Second, while Remain supporters are, for the most part, more likely than Leave voters to support the propositions in Table 1, the gap between the two is smaller in the case of being outside the EU while having a closer relationship. Indeed, among Remain voters this was the least popular of the options with which respondents were presented by Opinium. A similar pattern is also evident in YouGov’s polling, in which, in contrast to the position among Leave voters, support among Remain supporters for following EU rules was higher (78% were in favour) than it was for rejoining the single market but being outside the EU (56%). Evidently there are some Remain voters who would not be satisfied with anything less than rejoining the EU.
Thus, the space in which a compromise might be found is probably somewhat narrower than the headline figures in the polls suggest. True, most Remain voters would appear to regard any move towards a closer relationship with the EU as an improvement on the status quo, albeit many would still prefer above all to rejoin. However, while there is some support for a closer relationship among some Leave voters, for the most part that support tends to fall short of a willingness to align with EU rules. That is also reflected in Public First’s evidence that only 20% of 2016 Leave voters back either rejoining the EU or some combination of single market or customs union membership.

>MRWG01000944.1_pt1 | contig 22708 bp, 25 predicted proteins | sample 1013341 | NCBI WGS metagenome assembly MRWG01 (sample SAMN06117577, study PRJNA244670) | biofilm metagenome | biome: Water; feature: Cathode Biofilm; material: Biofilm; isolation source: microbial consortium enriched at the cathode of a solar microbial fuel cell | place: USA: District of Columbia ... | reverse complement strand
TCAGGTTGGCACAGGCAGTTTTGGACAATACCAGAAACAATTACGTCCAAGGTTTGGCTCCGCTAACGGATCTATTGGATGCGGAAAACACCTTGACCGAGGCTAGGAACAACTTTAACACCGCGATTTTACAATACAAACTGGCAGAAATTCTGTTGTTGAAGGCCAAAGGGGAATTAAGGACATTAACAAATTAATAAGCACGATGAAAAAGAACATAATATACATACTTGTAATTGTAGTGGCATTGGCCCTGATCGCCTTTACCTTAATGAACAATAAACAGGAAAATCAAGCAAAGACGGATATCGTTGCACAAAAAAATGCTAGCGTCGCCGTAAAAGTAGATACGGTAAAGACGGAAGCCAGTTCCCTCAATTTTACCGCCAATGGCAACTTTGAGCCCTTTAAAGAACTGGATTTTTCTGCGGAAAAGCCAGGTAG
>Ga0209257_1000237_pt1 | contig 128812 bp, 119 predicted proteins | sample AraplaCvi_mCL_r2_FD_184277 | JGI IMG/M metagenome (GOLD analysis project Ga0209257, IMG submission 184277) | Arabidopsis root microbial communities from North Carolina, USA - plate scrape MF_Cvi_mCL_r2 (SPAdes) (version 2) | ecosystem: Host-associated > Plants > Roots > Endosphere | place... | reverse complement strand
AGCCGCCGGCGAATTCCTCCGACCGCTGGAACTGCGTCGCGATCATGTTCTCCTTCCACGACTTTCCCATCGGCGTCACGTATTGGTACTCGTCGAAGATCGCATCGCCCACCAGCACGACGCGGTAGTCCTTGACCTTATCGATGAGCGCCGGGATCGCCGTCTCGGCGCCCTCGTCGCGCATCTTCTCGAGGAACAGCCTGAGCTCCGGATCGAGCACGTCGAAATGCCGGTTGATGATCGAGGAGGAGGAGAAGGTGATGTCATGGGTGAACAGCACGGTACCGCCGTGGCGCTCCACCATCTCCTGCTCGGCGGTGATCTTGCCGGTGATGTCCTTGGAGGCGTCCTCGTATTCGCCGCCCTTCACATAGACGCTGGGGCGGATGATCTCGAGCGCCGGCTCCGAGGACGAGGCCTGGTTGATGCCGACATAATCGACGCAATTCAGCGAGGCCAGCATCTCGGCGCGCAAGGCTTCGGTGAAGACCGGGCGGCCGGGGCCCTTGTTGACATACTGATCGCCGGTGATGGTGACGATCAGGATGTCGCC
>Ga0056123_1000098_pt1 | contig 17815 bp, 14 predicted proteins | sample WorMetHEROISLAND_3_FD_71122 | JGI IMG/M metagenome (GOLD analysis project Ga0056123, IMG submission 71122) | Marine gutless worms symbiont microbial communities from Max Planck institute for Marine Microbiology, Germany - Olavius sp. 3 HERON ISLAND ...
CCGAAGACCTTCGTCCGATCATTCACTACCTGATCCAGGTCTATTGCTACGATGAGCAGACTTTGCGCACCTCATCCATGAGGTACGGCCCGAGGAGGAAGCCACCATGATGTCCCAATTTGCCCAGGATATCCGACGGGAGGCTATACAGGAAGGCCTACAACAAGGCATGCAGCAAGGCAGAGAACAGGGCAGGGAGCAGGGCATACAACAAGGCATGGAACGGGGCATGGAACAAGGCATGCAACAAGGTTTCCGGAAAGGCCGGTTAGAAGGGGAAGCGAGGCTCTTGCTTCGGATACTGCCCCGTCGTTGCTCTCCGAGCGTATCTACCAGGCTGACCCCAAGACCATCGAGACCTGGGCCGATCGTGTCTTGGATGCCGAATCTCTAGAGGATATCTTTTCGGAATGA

Rather, what is most striking about the mood among Leave voters is how fragmented it now appears. For example, according to Opinium, 35% would like to rejoin or have a closer relationship with the EU, 26% would keep the existing relationship, while 30% would like a more distant one. Polling from Savanta and Public First paints a not dissimilar picture. While the willingness of some Leave voters to seek a closer relationship with the EU might open up some prospect of finding some common ground between Leave and Remain voters, finding a compromise that would satisfy a majority in both camps still looks hard to achieve.
By John Curtice
John Curtice is Senior Research Fellow at NatCen and at 'UK in a Changing Europe', Professor of Politics at Strathclyde University, and Chief Commentator on the What UK Thinks: EU website.
One thought on “A Brexit Compromise? Attitudes towards a Closer Relationship with the EU”
The one thing that is pretty certain from all this is that the public is (almost inevitably) ignorant as to what sort of closer relationship(s) with the EU might be on offer. Another Swiss type deal is definitely not – the EU clearly regrets ever having agreed to the Swiss deal in the first place. Joining the single market is bound to require us to abide by all relevant EU single market rules (which the UK of course pioneered under Thatcher). Many who do not support rejoining the EU are surely just being pragmatic – the EU is simply not going to want the UK back in unless and until it can be as sure as anyone can be that our next time will be as permanent as the EU, and that we will not be gratuitously obstructive and/or seek to leave if we ever were to re-elect a Conservative government. Which means in practice a probationary period in the single market.Report